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Robert Booth Tattersall

BMJ 2021; 372 doi: (Published 05 February 2021) Cite this as: BMJ 2021;372:n348
  1. Edwin Gale,
  2. Rachel Tattersall

The young Robert Tattersall was working on a study of long term diabetes at King’s College London, when he came across a woman with a 40 year history of diabetes who had stopped taking insulin. So too had some of her relatives. David Pyke—Robert’s mentor—recalled the same phenomenon in another family. This simple clinical observation and some intensive sleuth work led to the discovery of maturity onset diabetes of the young (MODY), the first single gene variant of diabetes to be described. It opened up a whole new field of research, which continues to yield a dividend both for science and for those who carry the genes involved.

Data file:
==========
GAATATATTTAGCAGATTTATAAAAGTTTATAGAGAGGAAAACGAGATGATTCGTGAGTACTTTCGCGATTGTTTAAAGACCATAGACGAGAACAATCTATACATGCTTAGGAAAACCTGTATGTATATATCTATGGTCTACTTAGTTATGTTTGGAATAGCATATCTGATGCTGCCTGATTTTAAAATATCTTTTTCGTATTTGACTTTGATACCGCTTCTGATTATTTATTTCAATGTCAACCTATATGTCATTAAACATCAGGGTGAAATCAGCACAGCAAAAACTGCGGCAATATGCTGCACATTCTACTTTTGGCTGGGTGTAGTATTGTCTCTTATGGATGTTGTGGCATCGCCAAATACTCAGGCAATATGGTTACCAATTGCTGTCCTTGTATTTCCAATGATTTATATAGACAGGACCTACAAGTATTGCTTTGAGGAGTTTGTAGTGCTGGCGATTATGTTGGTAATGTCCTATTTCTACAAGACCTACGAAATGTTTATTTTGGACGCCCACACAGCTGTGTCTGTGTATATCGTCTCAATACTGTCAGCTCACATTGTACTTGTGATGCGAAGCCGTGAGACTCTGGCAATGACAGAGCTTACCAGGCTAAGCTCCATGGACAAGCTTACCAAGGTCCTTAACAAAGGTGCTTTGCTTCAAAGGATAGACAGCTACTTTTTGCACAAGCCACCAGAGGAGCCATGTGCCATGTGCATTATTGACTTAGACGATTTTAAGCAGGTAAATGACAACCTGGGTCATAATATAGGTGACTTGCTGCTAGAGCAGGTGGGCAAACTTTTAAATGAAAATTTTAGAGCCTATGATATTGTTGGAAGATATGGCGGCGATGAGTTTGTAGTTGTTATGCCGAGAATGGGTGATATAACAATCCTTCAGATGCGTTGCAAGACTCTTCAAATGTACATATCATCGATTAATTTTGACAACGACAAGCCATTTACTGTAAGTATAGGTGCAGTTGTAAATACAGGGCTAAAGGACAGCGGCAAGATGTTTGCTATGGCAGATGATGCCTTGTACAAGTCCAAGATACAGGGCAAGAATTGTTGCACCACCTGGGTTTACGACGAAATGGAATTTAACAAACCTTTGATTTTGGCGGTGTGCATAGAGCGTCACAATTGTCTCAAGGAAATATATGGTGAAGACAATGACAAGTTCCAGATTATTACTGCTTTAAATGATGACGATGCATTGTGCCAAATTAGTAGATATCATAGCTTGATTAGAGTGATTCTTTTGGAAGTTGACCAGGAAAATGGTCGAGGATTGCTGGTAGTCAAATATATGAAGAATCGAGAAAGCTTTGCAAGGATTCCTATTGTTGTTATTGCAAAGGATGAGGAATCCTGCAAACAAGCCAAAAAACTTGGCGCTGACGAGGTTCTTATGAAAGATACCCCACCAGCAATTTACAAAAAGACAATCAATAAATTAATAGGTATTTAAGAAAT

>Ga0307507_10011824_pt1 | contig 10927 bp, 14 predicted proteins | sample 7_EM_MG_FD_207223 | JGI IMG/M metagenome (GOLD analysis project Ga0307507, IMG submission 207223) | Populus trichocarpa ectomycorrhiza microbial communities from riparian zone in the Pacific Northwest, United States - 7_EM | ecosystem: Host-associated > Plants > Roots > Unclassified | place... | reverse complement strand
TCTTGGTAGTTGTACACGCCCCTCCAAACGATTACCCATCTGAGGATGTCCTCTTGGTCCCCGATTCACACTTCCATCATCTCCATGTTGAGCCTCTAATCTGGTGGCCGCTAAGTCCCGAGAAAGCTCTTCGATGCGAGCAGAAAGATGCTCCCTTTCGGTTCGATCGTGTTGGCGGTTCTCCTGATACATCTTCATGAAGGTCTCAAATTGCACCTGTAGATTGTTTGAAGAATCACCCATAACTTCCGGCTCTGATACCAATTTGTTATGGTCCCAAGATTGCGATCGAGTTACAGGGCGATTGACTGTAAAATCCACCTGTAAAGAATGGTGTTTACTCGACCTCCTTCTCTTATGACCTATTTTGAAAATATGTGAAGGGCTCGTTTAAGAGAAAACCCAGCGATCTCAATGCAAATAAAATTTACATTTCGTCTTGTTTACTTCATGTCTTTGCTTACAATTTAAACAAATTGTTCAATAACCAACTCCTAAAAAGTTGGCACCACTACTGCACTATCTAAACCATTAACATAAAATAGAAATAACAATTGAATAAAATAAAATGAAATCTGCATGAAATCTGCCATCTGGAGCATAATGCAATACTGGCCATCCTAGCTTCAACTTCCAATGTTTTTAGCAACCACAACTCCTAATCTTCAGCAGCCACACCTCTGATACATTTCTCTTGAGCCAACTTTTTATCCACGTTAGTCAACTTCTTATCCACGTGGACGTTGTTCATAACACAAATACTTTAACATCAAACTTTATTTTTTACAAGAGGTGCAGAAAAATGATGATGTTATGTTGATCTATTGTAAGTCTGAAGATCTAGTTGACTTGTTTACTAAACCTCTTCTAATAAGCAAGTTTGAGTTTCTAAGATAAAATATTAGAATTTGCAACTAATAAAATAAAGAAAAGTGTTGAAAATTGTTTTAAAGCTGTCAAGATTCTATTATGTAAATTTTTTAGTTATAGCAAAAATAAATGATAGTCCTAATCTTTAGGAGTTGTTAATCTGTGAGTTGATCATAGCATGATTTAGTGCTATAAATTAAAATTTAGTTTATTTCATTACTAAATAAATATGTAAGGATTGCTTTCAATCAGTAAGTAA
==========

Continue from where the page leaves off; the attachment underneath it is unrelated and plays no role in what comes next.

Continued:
Robert was born to two psychiatrists and went on to marry one. This, he said, “may go some way to explaining my interest in the psychological aspects of diabetes and the hinterland between medicine and psychiatry.” He studied at Cambridge and St Thomas’ Hospital and did a senior house officer job at Nottingham General Hospital before joining David Pyke in London. It was an exciting time to be in diabetes. The genetic heterogeneity of the condition was coming to …

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